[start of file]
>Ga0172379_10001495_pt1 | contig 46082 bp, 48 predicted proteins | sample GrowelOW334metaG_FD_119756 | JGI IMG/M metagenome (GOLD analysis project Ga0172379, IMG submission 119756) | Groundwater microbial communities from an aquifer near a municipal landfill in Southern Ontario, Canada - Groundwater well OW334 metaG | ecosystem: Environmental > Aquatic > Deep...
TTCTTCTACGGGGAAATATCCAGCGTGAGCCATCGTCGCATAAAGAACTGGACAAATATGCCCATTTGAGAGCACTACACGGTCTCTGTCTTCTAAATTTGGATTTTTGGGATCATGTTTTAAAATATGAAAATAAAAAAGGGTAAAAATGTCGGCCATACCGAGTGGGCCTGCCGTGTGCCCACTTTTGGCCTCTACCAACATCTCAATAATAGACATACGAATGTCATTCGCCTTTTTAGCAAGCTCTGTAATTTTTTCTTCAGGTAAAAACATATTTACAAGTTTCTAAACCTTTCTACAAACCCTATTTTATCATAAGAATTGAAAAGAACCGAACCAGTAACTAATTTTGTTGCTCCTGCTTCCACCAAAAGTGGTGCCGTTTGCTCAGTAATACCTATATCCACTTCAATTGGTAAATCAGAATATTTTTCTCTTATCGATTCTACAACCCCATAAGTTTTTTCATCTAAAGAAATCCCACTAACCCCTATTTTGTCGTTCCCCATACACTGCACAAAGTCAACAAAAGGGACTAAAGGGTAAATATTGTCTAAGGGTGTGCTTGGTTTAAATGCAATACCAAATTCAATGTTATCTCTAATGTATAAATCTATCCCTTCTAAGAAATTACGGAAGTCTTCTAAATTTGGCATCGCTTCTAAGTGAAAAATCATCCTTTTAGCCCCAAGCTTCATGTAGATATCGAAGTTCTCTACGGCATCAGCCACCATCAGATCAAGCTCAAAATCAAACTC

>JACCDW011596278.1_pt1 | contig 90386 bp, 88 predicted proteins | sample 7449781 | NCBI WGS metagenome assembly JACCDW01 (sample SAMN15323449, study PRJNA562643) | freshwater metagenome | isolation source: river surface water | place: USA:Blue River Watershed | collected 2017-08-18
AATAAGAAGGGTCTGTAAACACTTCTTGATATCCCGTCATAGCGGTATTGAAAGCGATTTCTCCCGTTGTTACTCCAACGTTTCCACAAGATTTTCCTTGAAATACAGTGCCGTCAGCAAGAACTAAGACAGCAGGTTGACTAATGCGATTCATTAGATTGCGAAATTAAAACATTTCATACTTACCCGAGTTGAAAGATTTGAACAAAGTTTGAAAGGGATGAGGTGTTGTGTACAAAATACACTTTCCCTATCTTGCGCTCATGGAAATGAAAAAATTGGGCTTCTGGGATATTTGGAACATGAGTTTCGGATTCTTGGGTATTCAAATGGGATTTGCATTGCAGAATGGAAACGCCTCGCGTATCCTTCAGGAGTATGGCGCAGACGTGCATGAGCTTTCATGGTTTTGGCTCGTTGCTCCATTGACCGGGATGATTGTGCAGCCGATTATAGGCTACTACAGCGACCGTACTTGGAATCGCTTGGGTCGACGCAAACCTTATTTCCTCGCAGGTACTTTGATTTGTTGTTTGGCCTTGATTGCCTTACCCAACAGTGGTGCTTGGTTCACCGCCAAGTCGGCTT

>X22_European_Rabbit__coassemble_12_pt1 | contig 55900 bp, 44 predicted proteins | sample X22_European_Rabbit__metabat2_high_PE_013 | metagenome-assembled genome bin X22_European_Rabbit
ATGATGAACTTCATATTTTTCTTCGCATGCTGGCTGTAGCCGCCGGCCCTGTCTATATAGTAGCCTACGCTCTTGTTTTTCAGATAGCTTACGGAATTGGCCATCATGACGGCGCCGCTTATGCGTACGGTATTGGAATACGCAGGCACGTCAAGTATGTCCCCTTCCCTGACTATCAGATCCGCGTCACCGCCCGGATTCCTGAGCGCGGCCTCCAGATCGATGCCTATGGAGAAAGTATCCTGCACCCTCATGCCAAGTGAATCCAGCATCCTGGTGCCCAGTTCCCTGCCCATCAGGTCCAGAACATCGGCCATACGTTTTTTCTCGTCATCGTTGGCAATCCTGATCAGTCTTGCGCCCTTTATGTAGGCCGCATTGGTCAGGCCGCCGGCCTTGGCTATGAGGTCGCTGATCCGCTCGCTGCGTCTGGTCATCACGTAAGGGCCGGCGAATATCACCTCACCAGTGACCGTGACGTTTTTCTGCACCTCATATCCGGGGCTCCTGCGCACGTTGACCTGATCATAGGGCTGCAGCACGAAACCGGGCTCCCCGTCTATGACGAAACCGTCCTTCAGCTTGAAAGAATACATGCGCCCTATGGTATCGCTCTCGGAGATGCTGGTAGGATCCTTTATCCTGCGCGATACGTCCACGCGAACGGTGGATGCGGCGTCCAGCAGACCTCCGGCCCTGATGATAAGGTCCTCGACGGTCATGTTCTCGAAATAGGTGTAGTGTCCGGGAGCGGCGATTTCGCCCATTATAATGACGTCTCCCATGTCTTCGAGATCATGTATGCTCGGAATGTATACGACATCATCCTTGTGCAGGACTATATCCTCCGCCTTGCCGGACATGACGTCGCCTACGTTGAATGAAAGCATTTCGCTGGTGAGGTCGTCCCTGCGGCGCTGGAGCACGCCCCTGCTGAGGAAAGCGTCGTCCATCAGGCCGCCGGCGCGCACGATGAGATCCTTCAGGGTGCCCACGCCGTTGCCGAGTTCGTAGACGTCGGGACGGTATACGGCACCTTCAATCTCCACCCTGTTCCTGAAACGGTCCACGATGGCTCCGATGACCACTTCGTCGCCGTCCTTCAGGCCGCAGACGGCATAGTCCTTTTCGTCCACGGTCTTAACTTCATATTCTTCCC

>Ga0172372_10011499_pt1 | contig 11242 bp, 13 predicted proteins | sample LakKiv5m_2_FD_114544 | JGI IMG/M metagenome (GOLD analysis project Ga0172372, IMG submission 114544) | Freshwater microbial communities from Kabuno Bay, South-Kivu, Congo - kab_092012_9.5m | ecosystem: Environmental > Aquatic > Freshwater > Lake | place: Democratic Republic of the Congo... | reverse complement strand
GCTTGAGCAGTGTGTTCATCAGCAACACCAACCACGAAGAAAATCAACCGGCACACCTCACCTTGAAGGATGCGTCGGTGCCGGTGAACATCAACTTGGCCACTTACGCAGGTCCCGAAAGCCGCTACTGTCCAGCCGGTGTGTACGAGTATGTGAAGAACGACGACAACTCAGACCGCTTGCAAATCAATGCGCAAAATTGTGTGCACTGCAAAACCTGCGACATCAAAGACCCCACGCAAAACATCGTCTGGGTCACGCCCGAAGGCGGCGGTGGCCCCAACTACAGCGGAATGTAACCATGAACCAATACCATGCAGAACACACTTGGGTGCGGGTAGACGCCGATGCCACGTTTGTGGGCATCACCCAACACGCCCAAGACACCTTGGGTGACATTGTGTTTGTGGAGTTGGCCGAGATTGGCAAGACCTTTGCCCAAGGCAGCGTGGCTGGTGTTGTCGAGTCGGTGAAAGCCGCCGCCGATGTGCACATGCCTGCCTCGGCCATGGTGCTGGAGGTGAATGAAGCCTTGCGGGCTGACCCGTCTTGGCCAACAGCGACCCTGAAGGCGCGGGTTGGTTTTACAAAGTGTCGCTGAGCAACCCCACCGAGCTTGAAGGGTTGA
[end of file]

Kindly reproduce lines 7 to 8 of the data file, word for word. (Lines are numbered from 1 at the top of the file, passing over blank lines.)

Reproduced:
>Ga0172372_10011499_pt1 | contig 11242 bp, 13 predicted proteins | sample LakKiv5m_2_FD_114544 | JGI IMG/M metagenome (GOLD analysis project Ga0172372, IMG submission 114544) | Freshwater microbial communities from Kabuno Bay, South-Kivu, Congo - kab_092012_9.5m | ecosystem: Environmental > Aquatic > Freshwater > Lake | place: Democratic Republic of the Congo... | reverse complement strand
GCTTGAGCAGTGTGTTCATCAGCAACACCAACCACGAAGAAAATCAACCGGCACACCTCACCTTGAAGGATGCGTCGGTGCCGGTGAACATCAACTTGGCCACTTACGCAGGTCCCGAAAGCCGCTACTGTCCAGCCGGTGTGTACGAGTATGTGAAGAACGACGACAACTCAGACCGCTTGCAAATCAATGCGCAAAATTGTGTGCACTGCAAAACCTGCGACATCAAAGACCCCACGCAAAACATCGTCTGGGTCACGCCCGAAGGCGGCGGTGGCCCCAACTACAGCGGAATGTAACCATGAACCAATACCATGCAGAACACACTTGGGTGCGGGTAGACGCCGATGCCACGTTTGTGGGCATCACCCAACACGCCCAAGACACCTTGGGTGACATTGTGTTTGTGGAGTTGGCCGAGATTGGCAAGACCTTTGCCCAAGGCAGCGTGGCTGGTGTTGTCGAGTCGGTGAAAGCCGCCGCCGATGTGCACATGCCTGCCTCGGCCATGGTGCTGGAGGTGAATGAAGCCTTGCGGGCTGACCCGTCTTGGCCAACAGCGACCCTGAAGGCGCGGGTTGGTTTTACAAAGTGTCGCTGAGCAACCCCACCGAGCTTGAAGGGTTGA